— McCovey Chronicles (@McCoveyChron) June 5, 2018
4.106 Blake Rivera, RHP — Wallace State Community College (DOB: 1/9/98)
— JockJive Sports (@JockJive) April 28, 2018
It’s a truism of Giants‘ development that “they like who they like,” and nowhere is that more clear than in their 4th and 5th picks this year — both of whom were redrafts from their 2017 selections. The Giants drafted Rivera in the 32nd round out of High School, but he chose to head to a Community College and see if he could move up in the draft instead. In 2018, the Giants selected the Auburn University commit 28 rounds higher and this time, they got their guy.
For a Junior College kid, Rivera’s got some pretty high expectations to live up to. It so happens, that the live-armed right-hander with one of the nastiest breaking balls in the draft class, attended the same JC as Craig Kimbrel. And his college coach thinks Rivera is more advanced coming out of WSCC than the more famous alum:
Wallace State baseball’s Blake Rivera was drafted in the 4th round by the San Francisco Giants on Tuesday, the highest draft pick out of WSCC since Craig Kimbrel. Rivera was also the first JUCO player selected! Check out his thoughts here: https://t.co/81X6kbR4xB @WallaceBaseball pic.twitter.com/BPyCyxCZ43
— Wallace State (@wallacestate) June 5, 2018
No pressure, kid! Rivera could be posed to move very quickly in the Giants‘ system as a high leverage, late-inning reliever.
5.135 Keaton Winn, RHP — Iowa Western Community College (DOB:2/20/98)
The Iowa JC ranks have been good to the Giants lately, as they plucked OF sleeper Malique Ziegler from Northern Iowa Community College three years ago. This time they went to Western Iowa to grab Winn, who they had missed out on with their 20th round pick in 2017. The RHP made use of his year in college, striking out 56 batters in 51 IP and standing out in a strong community college competition in the midwest:
— IWCC Reiver Baseball (@ReiverBaseball) April 25, 2018
Other Sleeper Picks
The Giants went heavy after college pitching in this draft, but one interesting college bat they took in the 11th round was University of South Florida’s 3b David Villar, who made strides with both his defense and his in game power in 2018.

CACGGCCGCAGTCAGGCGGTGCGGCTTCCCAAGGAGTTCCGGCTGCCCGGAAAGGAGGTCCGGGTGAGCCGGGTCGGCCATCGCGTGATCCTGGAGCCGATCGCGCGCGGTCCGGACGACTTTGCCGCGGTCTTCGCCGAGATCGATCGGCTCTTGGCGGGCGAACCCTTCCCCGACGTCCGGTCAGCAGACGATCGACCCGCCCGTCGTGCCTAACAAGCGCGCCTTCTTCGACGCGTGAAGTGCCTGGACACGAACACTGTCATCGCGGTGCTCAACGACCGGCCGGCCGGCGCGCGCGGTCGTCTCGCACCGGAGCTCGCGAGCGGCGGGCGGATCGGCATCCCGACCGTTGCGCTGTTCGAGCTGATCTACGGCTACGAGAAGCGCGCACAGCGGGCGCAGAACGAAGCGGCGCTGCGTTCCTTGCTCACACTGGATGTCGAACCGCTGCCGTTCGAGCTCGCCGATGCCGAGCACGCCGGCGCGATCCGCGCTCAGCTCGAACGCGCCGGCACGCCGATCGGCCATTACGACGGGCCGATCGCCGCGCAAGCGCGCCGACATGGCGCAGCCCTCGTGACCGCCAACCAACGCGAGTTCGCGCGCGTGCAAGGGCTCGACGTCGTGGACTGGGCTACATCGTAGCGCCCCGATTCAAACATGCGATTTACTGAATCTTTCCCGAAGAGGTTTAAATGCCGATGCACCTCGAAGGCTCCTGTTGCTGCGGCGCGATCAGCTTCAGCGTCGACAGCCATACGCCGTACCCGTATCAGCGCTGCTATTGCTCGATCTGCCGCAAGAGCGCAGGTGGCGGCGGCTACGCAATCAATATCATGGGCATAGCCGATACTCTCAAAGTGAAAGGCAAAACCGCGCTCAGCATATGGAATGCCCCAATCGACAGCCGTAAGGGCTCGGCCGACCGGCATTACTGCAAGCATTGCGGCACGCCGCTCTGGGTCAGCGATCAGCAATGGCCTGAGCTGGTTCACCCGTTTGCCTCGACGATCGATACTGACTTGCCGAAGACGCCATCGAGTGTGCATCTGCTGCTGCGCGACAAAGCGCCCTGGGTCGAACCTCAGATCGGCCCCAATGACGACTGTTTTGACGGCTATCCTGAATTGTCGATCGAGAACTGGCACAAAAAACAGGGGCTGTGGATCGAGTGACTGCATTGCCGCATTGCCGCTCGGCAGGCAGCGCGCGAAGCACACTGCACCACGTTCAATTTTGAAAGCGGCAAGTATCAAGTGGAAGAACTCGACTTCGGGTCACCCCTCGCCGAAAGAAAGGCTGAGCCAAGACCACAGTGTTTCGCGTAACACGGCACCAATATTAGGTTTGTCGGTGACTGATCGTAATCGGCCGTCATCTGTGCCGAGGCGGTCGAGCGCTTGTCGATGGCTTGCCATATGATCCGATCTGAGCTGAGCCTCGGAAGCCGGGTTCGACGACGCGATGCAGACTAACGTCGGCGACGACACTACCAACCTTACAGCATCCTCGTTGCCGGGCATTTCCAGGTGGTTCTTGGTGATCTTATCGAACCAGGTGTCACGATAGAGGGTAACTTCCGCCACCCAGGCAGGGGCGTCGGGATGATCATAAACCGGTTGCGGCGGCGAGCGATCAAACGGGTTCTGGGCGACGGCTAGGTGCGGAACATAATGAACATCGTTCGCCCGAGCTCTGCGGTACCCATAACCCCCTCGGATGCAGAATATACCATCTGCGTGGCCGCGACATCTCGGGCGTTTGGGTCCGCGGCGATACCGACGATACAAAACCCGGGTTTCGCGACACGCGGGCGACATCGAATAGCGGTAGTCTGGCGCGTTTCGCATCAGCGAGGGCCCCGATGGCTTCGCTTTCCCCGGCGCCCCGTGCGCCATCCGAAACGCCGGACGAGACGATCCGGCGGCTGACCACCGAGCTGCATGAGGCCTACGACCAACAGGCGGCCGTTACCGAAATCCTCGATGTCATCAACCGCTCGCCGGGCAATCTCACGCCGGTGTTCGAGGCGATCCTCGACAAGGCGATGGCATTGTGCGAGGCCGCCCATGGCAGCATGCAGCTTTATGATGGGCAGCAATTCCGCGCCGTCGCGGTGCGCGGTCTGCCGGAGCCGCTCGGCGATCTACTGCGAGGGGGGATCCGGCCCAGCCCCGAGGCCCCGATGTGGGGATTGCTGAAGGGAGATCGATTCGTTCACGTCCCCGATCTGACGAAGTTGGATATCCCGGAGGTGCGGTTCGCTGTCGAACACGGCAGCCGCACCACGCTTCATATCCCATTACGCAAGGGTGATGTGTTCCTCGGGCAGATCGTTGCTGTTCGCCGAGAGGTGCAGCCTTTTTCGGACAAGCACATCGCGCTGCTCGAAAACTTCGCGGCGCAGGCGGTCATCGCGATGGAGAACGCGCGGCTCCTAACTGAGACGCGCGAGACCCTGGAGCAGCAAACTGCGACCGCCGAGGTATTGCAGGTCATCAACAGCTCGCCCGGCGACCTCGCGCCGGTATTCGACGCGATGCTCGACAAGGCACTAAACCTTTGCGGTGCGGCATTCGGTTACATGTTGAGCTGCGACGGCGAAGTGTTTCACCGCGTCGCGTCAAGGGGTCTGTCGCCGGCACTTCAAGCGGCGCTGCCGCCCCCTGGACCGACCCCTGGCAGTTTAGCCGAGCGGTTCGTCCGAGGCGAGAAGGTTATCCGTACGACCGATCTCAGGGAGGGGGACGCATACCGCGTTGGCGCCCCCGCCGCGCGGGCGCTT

17th rounder Ryan Olenek, out of University of Mississippi made a fan of Fangraphs’ Kiley McDaniel, who named him one of his favorite potential Day 3 draft picks.
PJ Hilson was the Giants first (and one of the very few) picks out of the High School ranks. The plus speed CF could have a fallback option on the pitching mound, as he features a plus plus arm. First he’ll give the hitting thing a try though.
And finally, the draft is only one half of the mid-summer amateur acquisition season. In two weeks the international signing season will open, and if there’s been a more persistent rumor this year than the Giants‘ interest in Joey Bart, it’s been their attachment to Dominican SS Marco Luciano, considered one of the top two hitters in this year’s J2 class. The top of the Giants‘ prospects lists are about to get a shakeup.
The most effective defensive positioning I've seen yet against Marco Luciano. Athletic, power-hitting SS from the Dominican Republic, one of the top 16-year-old international prospects in the 2018 class. Eligible to sign on July 2. 📹 @ben.badler – #hitting #homerun #baseballplayer #mlb #baseballislife
Featured image graphic – via MLB.com
Roger is a hopelessly lost Californian living in Capitol Hill in Washington DC. A life-long Giants fan raised on the days of Mays, McCovey, and Marichal, he can remember seeing the legendary players of the 50s and 60s (Aaron, Clemente, Robinson) but still loves the legendary players of today just as much (Trout, Harper). Roger also writes for McCovey Chronicles on SportsNation, where he chronicles the daily box scores of the entire Giants’ system. He can be followed on Twitter @rog61.